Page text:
This code will never be reached on any possible execution. (Use -
unreachable
to inhibit warning)
foo.c(7,65): Variable res used before definition
An rvalue is used that may not be initialized to a value on some
execution
path. (Use -usedef to inhibit warning)
foo.c: (in function main)
foo.c(17,14): New fresh storage (type char *) passed as implicitly
temp (not
released): f(a, "radio")
A memory leak has been detected. Storage allocated locally is not
released
before the last reference to it is lost. (Use -mustfreefresh to
inhibit
warning)
foo.c(17,29): New fresh storage (type char *) passed as implicitly
temp (not
released): f(a, "video")
foo.c(18,17): New fresh storage (type char *) passed as implicitly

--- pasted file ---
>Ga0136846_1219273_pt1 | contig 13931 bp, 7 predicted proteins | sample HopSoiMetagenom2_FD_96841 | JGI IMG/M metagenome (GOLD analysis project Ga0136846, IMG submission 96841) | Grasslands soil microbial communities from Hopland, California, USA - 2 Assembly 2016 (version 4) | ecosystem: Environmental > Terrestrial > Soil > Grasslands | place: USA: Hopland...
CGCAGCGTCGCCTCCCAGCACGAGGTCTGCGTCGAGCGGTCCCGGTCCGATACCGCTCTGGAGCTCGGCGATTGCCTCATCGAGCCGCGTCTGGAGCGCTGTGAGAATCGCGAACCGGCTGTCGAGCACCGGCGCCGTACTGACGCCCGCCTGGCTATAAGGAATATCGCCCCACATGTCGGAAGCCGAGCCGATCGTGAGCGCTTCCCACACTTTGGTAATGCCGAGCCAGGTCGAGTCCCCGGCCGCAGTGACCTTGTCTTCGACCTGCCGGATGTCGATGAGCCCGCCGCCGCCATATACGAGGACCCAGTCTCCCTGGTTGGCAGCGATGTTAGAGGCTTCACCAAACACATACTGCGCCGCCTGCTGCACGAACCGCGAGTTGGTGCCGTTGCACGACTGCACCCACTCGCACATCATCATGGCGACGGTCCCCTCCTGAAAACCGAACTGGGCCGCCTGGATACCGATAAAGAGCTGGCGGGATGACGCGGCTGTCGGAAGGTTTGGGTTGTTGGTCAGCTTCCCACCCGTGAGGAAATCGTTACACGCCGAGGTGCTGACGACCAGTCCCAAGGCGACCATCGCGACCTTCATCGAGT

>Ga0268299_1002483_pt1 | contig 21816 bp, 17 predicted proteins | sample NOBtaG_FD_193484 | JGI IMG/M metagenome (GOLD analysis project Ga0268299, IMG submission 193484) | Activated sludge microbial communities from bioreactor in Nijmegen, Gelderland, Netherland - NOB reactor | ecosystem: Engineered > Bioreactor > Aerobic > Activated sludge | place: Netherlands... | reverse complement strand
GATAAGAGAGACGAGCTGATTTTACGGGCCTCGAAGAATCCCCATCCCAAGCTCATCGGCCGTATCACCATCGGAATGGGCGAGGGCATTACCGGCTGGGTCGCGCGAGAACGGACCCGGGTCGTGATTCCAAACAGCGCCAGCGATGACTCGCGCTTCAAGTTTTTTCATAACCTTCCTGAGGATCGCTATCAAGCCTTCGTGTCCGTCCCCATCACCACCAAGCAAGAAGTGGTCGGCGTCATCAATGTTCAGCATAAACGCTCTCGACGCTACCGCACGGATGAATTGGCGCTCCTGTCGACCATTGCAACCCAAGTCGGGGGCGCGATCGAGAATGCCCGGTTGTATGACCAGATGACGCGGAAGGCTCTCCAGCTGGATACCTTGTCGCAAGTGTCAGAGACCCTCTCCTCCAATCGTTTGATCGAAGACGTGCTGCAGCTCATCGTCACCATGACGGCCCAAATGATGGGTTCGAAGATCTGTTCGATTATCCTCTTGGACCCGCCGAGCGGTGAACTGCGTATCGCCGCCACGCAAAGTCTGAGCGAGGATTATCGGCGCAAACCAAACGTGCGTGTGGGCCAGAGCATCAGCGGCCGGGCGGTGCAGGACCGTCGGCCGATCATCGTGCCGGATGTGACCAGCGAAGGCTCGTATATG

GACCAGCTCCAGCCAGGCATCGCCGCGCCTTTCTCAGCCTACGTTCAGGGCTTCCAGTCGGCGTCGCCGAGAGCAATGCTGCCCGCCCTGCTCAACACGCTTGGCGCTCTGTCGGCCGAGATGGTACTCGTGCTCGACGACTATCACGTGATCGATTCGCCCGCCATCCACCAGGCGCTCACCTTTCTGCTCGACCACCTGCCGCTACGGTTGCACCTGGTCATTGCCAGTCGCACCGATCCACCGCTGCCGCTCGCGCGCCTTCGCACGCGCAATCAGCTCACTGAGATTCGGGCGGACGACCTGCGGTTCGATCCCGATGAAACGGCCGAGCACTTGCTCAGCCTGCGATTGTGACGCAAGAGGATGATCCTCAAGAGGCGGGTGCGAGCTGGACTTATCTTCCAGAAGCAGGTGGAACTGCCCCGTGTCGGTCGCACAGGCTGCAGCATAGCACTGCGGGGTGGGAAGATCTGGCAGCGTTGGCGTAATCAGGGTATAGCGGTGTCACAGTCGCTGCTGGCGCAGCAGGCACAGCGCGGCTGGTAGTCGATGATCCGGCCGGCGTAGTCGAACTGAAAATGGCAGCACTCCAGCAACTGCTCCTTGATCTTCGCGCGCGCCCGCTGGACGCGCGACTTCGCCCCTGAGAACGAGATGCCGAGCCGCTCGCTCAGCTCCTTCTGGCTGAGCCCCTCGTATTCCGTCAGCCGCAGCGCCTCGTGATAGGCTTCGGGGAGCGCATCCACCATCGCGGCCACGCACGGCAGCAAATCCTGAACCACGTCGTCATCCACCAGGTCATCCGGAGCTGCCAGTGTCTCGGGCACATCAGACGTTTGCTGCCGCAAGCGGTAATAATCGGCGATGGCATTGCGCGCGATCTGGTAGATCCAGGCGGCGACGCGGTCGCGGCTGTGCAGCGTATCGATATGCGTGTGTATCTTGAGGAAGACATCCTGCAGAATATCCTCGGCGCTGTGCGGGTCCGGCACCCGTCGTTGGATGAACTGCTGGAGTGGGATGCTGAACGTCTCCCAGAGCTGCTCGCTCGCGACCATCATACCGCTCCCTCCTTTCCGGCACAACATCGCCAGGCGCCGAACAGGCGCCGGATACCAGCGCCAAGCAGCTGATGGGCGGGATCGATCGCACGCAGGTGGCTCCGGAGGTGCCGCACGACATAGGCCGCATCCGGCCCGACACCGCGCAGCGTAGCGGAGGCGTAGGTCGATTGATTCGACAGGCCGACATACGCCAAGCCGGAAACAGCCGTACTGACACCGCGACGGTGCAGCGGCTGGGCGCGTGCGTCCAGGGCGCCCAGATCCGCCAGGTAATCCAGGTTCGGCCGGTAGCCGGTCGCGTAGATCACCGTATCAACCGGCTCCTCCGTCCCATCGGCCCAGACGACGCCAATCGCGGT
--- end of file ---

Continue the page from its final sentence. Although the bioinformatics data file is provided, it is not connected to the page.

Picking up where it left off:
temp (not
released): f(" with ", b)
foo.c(19,17): New fresh storage (type char *) passed as implicitly
temp (not
released): f("\nThe strangest places\nSweet ", b)
foo.c(20,19): New fresh storage (type char *) passed as implicitly
temp (not
released): f(h, c)
foo.c(20,28): New fresh storage (type char *) passed as implicitly
temp (not
released): f(h, c)
foo.c(20,17): New fresh storage (type char *) passed as implicitly
temp (not
released): f(f(h, c), f(h, c))
foo.c(21,20): New fresh storage (type char *) passed as implicitly
temp (not
released): f(d, j)
foo.c(21,29): New fresh storage (type char *) passed as implicitly
temp (not
released): f(j, e)
foo.c(21,18): New fresh storage (type char *) passed as implicitly
temp (not
released): f(f(d, j), f(j, e))
foo.c(21,16): New fresh storage (type char *) passed as implicitly